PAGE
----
Schools should consider paying governors if they want to improve the quality and diversity of their governing bodies, according to a new report.
Chairs of governing boards, particularly in multi-academy trusts and larger schools, should be suitably remunerated in return for their time, the research suggests.
The document, called Building Better Boards: An Opportunity for Education, was co-authored by MP Neil Carmichael, chair of the Commons education select committee, and published by Wild Search.
It states that the time commitment for governors has increased in recent years and that schools should look at ways of compensating board members for their time.
“In a challenging economic environment, the creation of payment for positions currently unpaid may appear to be unwise,” the report states. “However, we believe that schools should consider whether, in common with registered housing providers, NHS trusts and other public bodies, some form of payment may be appropriate to reflect the contribution made by governors and their commitment in terms of time.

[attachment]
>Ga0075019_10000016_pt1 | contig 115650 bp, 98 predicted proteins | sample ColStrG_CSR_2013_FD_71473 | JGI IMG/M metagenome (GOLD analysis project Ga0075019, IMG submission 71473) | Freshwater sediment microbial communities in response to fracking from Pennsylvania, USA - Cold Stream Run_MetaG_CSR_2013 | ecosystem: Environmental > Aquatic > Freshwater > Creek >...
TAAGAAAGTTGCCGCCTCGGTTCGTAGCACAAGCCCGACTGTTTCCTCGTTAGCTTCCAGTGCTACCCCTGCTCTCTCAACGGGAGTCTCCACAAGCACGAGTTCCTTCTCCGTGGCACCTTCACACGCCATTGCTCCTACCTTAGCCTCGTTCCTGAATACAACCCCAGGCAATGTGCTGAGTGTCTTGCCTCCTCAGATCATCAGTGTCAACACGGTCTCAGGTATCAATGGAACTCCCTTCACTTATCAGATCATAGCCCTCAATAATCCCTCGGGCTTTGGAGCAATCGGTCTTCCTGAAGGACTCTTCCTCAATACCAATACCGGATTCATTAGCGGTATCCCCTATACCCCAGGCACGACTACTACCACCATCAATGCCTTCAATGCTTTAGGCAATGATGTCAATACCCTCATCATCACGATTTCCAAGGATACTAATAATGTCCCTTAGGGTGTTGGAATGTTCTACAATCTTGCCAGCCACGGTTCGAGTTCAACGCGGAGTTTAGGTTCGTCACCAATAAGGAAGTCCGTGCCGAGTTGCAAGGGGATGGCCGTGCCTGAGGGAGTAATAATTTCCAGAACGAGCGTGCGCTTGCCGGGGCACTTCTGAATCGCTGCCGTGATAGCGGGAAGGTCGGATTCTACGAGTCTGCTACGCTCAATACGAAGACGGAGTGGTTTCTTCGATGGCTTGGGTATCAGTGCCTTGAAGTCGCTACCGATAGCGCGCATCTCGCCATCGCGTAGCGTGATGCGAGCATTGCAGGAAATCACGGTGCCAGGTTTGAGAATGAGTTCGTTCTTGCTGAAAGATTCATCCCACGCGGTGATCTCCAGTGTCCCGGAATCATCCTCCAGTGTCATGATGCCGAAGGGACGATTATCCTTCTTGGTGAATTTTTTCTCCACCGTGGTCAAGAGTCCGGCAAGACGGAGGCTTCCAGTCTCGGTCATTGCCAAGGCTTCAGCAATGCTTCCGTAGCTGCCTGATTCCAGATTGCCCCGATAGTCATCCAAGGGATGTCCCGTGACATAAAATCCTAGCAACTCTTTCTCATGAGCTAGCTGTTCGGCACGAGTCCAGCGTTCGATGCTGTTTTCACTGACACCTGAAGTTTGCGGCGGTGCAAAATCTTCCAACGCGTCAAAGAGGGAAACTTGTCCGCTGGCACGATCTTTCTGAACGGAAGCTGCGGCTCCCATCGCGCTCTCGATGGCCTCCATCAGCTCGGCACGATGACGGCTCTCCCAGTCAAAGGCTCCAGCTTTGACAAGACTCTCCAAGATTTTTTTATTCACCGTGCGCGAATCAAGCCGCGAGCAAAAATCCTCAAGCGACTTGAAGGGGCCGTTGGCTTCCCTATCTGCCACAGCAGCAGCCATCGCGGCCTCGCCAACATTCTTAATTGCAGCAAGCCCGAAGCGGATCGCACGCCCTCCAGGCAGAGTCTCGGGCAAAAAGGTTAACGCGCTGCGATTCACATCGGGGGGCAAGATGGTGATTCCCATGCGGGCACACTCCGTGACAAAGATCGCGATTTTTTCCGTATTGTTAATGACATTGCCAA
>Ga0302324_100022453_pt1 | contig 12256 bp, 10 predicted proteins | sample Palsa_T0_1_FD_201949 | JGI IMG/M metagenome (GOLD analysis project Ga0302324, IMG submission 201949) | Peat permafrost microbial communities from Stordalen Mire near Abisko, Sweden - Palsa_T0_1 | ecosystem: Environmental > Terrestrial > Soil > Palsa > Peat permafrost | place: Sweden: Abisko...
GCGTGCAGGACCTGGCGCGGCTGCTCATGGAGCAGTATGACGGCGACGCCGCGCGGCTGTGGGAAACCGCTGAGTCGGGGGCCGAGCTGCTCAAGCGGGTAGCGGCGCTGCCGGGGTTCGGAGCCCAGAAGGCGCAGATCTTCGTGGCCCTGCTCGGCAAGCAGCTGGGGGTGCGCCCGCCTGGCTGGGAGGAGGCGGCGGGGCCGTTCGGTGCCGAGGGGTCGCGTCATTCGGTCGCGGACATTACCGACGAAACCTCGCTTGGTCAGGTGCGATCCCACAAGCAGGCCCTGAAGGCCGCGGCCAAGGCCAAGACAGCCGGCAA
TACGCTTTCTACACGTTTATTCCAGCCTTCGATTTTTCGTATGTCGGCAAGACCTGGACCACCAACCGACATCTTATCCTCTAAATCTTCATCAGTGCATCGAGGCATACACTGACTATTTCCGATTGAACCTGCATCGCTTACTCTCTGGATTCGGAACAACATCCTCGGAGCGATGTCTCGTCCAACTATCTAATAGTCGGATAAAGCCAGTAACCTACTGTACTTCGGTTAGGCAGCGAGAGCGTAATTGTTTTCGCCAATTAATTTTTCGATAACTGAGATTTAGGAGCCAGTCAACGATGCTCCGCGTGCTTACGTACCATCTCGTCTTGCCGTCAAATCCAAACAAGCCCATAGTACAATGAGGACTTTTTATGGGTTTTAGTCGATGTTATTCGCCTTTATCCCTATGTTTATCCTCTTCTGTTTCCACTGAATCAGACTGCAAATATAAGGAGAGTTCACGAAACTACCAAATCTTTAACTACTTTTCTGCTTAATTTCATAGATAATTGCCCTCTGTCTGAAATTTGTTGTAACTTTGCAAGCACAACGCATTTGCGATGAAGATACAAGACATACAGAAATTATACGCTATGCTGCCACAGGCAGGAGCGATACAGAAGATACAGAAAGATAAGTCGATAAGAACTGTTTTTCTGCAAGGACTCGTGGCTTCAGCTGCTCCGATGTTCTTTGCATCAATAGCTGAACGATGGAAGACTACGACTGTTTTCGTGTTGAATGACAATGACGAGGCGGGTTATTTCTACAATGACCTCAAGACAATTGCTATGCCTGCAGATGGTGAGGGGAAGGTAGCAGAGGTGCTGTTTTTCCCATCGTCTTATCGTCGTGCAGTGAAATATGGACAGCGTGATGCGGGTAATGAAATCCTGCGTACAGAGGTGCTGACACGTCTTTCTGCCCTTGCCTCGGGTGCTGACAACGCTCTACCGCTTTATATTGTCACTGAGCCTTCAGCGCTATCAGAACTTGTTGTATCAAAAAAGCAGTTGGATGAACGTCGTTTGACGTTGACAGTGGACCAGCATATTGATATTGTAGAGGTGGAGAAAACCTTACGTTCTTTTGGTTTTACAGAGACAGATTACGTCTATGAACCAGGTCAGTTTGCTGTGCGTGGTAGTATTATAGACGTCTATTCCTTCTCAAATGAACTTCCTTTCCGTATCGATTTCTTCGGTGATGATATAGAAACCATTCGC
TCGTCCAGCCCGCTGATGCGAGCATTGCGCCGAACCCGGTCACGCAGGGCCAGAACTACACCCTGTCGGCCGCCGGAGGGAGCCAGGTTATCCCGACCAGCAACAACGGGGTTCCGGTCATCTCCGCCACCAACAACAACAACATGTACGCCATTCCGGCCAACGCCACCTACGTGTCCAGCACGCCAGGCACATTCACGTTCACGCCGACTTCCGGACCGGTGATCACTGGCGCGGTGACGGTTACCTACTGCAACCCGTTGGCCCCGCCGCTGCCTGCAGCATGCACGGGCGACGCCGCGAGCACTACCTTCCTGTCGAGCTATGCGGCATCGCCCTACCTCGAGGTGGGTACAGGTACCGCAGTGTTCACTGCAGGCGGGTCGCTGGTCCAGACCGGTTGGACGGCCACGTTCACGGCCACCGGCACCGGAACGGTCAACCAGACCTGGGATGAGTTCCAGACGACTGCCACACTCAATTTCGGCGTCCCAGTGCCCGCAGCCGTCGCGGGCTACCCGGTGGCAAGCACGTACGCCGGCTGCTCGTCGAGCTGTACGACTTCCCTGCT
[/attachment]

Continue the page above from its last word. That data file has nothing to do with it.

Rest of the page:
“With smaller boards, the costs could be lower. Introducing remuneration may also serve to increase the diversity in terms of background, age and gender,” it adds.
Such a move would compensate board members who may have to forgo work or pay for childcare in order for them to attend governor meetings.
The report adds that schools should “at the very least” consider providing “reasonable expenses for chairs and other key board members to ensure that their time is not taken for granted”.
Schools should also look to be more proactive in their recruitment of governors, focusing on specific skills that would benefit the governing board.
According to a recent survey by the National Governors’ Association, chairs of governing bodies give up between 24 and 54 working days to their school duties.
The body said it approached its members about the issue of paying governors but the “vast majority of participants felt that paying people was not the solution to the difficulty of recruitment”.
Emma Knight, chief executive of the NGA, said that paying governors would also create additional work for those overseeing the school, as a formal contract would have to be put in place, along with a process of “performance management”.
Ms Knight added that paying governors would also go against the spirit of volunteering.
“Volunteering remains an important part of British civic society and should possibly be included in the list of British values; we undermine that at our peril,” she said.